Building Joy and Grit

New York City’s highly successful Blueprint for Teaching and Learning in Dance

Dance students in action at Fiorello H. LaGuardia High School of Music & Art and Performing Arts

As she looks back over her past nine years as director of dance for New York City public schools, Joan Finkelstein has a lot to be proud of. In a city that has no shortage of dance, bringing the artform to schoolchildren might seem easy. But her task wasn’t just to make sure all public school kids were exposed to dance. It was to provide students with a sequential, standards-based, arts-focused dance education. Now, almost a decade later, New York City students are delving deeply into choreography, technique, critique and analysis, documentation and dance history.

When she took the job, Finkelstein knew that she’d have a wealth of dance talent to work with. The trick was to give all the dance teachers working in the city’s schools a shared sense of direction. She began by forming a committee of dance educators and members of the city’s larger dance community to develop a Blueprint for Teaching and Learning in Dance. The document provided public school dance teachers with a common reference point, structure and benchmarked dance goals specific enough to make sequential learning possible, yet broad enough to allow individual teachers to develop lessons based on their passions and strengths.

But encouraging a unified dance program to take root and grow took more than a document. It was necessary to gather the city’s far-flung dance teachers so they could learn from one another. Again Finkelstein formed a committee—this time to plan professional development workshops. Over the past nine years, 60 of these workshops have been given. “Dance teachers are often alone in their subject area in their schools,” says Finkelstein. “They need that bubbling up of ideas that comes from having a community, a shared language, connections.”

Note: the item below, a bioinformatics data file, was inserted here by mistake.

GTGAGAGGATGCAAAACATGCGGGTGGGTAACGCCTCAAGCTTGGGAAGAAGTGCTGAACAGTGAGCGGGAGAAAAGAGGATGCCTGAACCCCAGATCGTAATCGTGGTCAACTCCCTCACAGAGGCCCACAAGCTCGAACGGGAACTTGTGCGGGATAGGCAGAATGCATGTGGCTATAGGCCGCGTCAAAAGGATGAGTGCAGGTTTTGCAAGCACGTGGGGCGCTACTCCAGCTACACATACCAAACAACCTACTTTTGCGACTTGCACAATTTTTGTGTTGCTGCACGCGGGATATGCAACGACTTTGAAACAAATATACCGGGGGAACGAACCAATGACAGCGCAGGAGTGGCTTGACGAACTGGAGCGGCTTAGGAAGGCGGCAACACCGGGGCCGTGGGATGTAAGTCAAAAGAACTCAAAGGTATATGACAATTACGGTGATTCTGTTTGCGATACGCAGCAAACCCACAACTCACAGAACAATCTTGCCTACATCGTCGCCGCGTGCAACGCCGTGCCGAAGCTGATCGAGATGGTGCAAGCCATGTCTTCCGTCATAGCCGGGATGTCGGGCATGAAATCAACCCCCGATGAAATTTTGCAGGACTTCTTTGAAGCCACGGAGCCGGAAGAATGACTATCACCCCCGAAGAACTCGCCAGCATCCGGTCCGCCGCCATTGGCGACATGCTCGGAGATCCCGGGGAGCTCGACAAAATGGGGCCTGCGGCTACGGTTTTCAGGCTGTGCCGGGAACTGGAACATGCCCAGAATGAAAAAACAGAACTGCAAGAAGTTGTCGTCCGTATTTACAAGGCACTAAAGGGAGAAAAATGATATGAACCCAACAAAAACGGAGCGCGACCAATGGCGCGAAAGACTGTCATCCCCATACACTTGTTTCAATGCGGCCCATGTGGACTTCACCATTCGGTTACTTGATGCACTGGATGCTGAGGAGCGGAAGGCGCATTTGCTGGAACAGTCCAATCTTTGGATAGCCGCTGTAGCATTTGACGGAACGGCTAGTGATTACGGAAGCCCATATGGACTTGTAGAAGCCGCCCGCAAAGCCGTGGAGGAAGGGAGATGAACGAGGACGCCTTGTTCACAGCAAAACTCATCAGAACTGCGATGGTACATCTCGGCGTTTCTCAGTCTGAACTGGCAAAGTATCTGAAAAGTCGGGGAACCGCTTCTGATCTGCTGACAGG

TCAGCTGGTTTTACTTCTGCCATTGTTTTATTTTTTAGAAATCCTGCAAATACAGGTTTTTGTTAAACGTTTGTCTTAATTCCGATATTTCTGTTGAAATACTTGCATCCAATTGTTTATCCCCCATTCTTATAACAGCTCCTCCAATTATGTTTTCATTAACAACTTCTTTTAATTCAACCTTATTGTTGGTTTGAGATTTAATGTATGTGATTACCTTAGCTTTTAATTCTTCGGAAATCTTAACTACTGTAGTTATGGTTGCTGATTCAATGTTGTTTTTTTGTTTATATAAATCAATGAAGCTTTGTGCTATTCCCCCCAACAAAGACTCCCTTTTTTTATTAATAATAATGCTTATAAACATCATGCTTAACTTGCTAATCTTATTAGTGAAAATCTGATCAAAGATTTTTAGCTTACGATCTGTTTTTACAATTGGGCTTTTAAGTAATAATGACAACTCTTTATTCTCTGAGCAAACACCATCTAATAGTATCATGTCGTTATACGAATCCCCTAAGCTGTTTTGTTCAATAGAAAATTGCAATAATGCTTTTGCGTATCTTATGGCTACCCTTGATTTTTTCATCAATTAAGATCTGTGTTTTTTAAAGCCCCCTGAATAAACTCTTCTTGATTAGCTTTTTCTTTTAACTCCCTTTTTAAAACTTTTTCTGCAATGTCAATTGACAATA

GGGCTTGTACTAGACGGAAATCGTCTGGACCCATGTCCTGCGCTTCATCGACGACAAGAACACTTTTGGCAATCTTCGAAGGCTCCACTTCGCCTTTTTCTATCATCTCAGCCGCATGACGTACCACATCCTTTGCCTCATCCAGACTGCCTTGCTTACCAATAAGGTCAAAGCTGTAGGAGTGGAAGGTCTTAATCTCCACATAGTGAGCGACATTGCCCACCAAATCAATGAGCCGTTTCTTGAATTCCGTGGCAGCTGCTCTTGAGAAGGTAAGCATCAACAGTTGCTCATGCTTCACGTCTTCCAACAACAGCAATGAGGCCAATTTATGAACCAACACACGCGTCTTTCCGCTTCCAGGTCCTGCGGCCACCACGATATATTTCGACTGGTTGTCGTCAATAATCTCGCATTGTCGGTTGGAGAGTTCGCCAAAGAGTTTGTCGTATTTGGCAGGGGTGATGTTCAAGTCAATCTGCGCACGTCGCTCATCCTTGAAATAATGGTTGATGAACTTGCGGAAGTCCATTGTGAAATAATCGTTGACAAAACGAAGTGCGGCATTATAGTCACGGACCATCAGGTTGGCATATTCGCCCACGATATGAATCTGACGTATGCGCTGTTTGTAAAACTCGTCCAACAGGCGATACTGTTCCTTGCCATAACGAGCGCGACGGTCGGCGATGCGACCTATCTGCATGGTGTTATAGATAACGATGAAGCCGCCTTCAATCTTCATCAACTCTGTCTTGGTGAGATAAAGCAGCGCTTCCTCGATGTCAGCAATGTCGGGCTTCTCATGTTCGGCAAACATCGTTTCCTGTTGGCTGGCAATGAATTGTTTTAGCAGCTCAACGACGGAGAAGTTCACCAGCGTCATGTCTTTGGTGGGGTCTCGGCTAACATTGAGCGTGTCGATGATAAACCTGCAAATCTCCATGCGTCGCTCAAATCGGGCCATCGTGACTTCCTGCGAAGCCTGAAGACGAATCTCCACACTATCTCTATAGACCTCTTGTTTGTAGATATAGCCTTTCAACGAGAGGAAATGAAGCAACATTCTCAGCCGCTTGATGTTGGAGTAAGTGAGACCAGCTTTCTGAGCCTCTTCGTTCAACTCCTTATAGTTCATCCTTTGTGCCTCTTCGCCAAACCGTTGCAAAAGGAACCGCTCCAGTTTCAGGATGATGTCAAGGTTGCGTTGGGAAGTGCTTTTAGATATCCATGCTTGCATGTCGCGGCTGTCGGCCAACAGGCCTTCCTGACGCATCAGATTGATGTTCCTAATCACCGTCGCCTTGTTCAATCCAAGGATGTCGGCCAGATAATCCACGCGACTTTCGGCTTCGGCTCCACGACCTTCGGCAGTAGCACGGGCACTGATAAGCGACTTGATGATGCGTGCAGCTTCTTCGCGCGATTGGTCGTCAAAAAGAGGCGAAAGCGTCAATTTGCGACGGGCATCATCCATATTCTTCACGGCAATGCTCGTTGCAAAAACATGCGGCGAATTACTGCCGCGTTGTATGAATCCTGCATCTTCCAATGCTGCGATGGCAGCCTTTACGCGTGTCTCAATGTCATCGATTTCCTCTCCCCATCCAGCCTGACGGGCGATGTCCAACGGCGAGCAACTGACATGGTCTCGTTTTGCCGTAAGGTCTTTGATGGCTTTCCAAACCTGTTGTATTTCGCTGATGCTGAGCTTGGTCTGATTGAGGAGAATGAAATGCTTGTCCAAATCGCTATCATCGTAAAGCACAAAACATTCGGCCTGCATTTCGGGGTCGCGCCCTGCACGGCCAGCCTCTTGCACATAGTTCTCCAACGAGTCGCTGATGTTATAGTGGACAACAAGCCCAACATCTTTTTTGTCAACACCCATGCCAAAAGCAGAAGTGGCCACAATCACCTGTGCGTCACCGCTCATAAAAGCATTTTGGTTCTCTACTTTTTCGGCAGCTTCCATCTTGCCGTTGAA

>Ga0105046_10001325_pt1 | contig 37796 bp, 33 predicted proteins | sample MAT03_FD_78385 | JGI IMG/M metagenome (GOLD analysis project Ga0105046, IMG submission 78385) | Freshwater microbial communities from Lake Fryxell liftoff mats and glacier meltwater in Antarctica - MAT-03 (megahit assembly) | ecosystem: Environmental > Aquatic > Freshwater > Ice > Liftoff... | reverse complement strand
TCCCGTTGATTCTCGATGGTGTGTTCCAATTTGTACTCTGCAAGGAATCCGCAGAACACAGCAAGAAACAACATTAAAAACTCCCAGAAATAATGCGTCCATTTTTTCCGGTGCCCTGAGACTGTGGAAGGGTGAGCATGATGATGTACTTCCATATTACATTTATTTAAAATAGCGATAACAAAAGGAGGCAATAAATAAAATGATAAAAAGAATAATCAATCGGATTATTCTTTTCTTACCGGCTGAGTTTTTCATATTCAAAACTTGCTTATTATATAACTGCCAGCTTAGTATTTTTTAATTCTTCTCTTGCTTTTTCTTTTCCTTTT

Joan Finkelstein

The most recent workshop, held in early June, focused on the hula and Polynesian culture. Teachers analyzed effective methods of learning and teaching the technique, including where to find additional resources and guest artists. The workshops also emphasize practices that are a priority for the Department of Education—backward curriculum design or the common core standards. Teachers come away armed with Blueprint-aligned tools, including lesson plans, strategies and assessments.

Thanks to the Blueprint, the city’s dance educators are also better able to assess their students, since, without shared goals and a sequential plan, it was difficult to meaningfully evaluate progress. High school students who have completed a dance major sequence, for instance, now take the NYC Comprehensive Dance Examination to evaluate performance, choreography, research and general dance knowledge. Those who pass (including a written test) and have at least 10 dance credits receive a Chancellor’s Arts Endorsed Diploma.

The Blueprint also helped the city secure two competitive grants in 2010, one of which, Investing in Innovation, was given to only three arts education organizations. The $5.5 million from both grants pays for a five-year study to develop assessment tools and strategies and to translate the results into effective classroom practices. “The question is how can data enlighten teachers about what their students need,” says Finkelstein. “For example, maybe your students are great at picking up combinations but can’t create work, or maybe they understand how to use space but not dynamics.”

The real success of the Blueprint is perhaps most evident in the increasing ranks of dance teachers. Since inception, the number of public school dance educators grew from 135 to more than 200—despite the economic downturn. Finkelstein is a tireless advocate in this regard, continually explaining dance’s value to principals whose hiring budgets are tight. She proactively sends NYC principals the resumés of all newly certified K–12 dance teachers and repeatedly follows up with any school leader who expresses interest. Once new teachers are hired, they are welcomed into the fold with both support and resources. Rookies receive two years of mentoring from an experienced dance teacher, subsidized continuing education and a tool chest that includes books on a variety of dance topics, DVDs, Move Cubes, a Laban chart and notation cards.

With this kind of success, one wonders what more Finkelstein might hope to achieve as she enters her second decade in the job. Not one to think small, her goal is to provide every primary public school child in the city with a high-quality, sequential dance education and every older child with the option of choosing dance in the upper grades. “It’s their right,” she says. “We are in danger of becoming a society divorced from our bodies. Dance isn’t only physical. It’s an expressive artform. It requires higher-order thinking, teamwork and effective, repetitive practice. Disciplined dance study builds grit, which is lauded as a prime component of success. Joy and grit—dance builds both.” DT

Janet Weeks is a former Dance Teacher editor who is earning a degree in early childhood special education from Hunter College.

Photos by Catherine Brikke, courtesy of NYC Department of Education

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